’N Sync’s Lance Bass says he’s heartbroken over losing Brady Bunch house, but broker says it was never a done deal

Its broker expects an ‘avalanche’ - of lookers, at least


Looks like Lance Bass is saying bye bye bye to his dream of owning the Brady Bunch house.

The singer-dancer-actor of ‘N Sync fame on Friday had tweeted that his offer for the Studio City home, which hit the market last month for $1.885 million, had been accepted.


But just a day later, in a subsequent message posted to Instagram, Bass said he was “heartbroken” to learn of a “corporate buyer (Hollywood studio) who wants the house at any cost.”

“We were prepared to go even higher but totally discouraged by the sellers agent,” Bass wrote. “How can I compete with a billion dollar corporate entity? I truly believe I was used to drive up the price of the home knowing very well that this corporation intended on making their offer and it’s not a good feeling.”

Bass went on to say he hoped the property would not be demolished.

It appeared Bass already had plans for the property. In response to a comment asking that the home’s interior be used to re-create “The Brady Bunch” set, Bass responded on Twitter by saying, “That’s the plan!”

But Ernie Carswell, a Douglas Elliman agent who holds the listing for the property, told The Times on Saturday the sale to Bass was not a done deal.

The seller has not made a final decision, Carswell said.


According to Carswell, the property received a total of eight offers from buyers that included entertainers, corporate buyers, individual family groups and investors. The seller countered the offers, leaving just three remaining potential buyers, Carswell said.

“It got down to a horse race, and from those three [offers] an ultimate prevailing bid was selected by the trustee and a backup,” he said.

Carswell declined to identify the parties behind the two accepted bids, but said the sale is expected to close in about 10 days.

The house, a Traditional-style residence near the Colfax Meadows neighborhood, was used for outdoor representations of the beloved television family’s abode. That included the show’s opening and closing scenes as well as numerous interludes to denote the time of day. Interior scenes for “The Brady Bunch” were filmed in studio.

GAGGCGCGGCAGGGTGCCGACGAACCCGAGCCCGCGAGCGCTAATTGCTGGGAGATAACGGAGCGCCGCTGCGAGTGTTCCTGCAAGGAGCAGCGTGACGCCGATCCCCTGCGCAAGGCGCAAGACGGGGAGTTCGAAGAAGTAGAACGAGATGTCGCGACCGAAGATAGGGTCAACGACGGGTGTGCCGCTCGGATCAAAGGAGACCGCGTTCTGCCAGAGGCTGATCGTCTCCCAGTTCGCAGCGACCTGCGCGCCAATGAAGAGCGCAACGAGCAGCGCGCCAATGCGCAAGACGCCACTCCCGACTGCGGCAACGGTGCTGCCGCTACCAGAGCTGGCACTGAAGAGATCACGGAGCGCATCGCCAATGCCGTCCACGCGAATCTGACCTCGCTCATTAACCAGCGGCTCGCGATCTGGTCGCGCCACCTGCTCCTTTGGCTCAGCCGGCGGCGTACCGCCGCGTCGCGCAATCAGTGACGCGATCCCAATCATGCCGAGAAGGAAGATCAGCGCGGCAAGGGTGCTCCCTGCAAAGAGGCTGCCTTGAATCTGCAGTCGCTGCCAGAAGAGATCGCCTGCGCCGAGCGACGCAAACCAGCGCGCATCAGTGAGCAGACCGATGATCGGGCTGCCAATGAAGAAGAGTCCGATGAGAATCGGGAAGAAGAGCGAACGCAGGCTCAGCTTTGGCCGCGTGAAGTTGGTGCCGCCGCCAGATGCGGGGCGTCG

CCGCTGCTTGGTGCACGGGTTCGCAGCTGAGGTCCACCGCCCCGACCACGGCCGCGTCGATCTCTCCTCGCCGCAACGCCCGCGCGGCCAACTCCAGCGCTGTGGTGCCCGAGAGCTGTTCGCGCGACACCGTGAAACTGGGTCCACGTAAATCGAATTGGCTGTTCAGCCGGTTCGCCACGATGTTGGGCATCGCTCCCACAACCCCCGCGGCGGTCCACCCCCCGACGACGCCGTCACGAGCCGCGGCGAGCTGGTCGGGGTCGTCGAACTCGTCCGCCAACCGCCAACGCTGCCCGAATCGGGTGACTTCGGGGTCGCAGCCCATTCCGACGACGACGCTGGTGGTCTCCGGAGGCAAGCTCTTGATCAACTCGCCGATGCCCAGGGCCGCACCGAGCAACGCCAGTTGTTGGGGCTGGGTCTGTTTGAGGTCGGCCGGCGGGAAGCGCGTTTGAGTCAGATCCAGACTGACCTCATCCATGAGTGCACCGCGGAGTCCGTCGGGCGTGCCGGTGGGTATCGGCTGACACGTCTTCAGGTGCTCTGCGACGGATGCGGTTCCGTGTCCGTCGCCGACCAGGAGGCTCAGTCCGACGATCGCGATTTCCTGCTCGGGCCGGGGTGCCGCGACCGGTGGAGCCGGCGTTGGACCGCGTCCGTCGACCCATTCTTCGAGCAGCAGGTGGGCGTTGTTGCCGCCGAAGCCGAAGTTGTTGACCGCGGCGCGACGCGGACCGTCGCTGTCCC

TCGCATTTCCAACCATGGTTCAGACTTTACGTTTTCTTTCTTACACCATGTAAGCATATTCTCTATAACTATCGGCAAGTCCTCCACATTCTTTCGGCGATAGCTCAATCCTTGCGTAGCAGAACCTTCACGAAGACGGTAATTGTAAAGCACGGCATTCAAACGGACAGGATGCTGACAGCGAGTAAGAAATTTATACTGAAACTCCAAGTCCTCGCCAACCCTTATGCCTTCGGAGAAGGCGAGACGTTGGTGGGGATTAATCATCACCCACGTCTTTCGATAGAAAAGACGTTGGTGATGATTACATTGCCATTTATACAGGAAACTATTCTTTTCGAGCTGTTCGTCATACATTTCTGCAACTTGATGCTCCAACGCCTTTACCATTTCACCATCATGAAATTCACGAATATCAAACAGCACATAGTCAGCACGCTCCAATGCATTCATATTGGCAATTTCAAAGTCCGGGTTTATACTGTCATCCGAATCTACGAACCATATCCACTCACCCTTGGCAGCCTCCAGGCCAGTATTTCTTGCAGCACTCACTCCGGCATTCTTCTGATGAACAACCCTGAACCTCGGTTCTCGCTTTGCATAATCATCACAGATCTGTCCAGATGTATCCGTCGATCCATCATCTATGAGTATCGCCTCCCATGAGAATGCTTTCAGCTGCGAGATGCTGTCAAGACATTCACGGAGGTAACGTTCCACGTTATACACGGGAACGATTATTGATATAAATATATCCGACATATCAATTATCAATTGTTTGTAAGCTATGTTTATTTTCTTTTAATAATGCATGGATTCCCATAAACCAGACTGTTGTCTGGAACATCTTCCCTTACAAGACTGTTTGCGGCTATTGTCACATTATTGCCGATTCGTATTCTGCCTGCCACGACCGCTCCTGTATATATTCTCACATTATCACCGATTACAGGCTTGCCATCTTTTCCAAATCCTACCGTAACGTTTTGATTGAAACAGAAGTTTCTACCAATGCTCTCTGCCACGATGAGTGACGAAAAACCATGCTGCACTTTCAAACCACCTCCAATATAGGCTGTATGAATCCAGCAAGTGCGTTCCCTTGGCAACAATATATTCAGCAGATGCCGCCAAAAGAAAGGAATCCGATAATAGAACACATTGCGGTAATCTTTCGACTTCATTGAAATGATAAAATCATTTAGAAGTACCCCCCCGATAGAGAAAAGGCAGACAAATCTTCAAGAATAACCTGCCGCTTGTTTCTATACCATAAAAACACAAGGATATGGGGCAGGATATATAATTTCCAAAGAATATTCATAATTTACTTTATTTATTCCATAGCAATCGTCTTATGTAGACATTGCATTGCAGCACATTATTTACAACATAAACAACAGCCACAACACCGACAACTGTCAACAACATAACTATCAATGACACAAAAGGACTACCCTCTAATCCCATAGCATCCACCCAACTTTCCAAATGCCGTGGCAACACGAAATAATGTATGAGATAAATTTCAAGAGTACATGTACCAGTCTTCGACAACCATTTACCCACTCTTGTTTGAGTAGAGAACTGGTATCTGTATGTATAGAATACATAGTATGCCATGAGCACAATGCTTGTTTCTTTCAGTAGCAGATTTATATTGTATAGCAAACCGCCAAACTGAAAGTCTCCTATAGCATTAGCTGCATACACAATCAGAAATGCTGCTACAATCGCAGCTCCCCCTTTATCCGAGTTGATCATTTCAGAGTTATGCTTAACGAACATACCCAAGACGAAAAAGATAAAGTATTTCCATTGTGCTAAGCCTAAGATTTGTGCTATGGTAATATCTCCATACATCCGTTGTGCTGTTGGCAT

Violet and George McCallister bought the two-bedroom, three-bathroom house in 1973 for $61,000, records show. The series ran from September 1969 to March 1974 before moving into reruns in syndication. The McCallisters are both deceased and their children are selling the home.

The home’s interior bears little resemblance to the layout familiar to TV viewers. A rock-wall fireplace and wood-paneled walls are among classic details in the living room, which features a built-in bar. Floral wallpaper and window coverings are another vintage touch. The home’s MusiCall intercom and whole-house radio also remain.

The home has about 2,500 square feet of living space. The garage was converted into a recreation room.

The lot on which the house sits, a 12,500-square-foot parcel that abuts the Los Angeles River, led some to speculate that a developer might swoop in and tear down the house in order to build a new multimillion-dollar residence. However, Carswell told The Times last month that consideration would be given to buyers who wanted to preserve the iconic property.

“We’re not going to accept the first big offer from a developer who wants to tear it down,” he said. “We’re going to wait a few days, in case there are others who want to purchase it as an investment to preserve it.” | Twitter: @LATHotProperty


11:55 a.m. Aug. 4: This article was updated with the property’s listing agent denying that the seller had made a final decision to accept Bass’ offer.

12:53 p.m. Aug. 4: This article was updated with additional details about Bass’ offer on the Brady Bunch house in Studio City.

1:15 p.m. Aug. 5: This article was updated with Bass’ Saturday comments about no longer buying the Brady Bunch house.

This article was originally published at 11:25 a.m.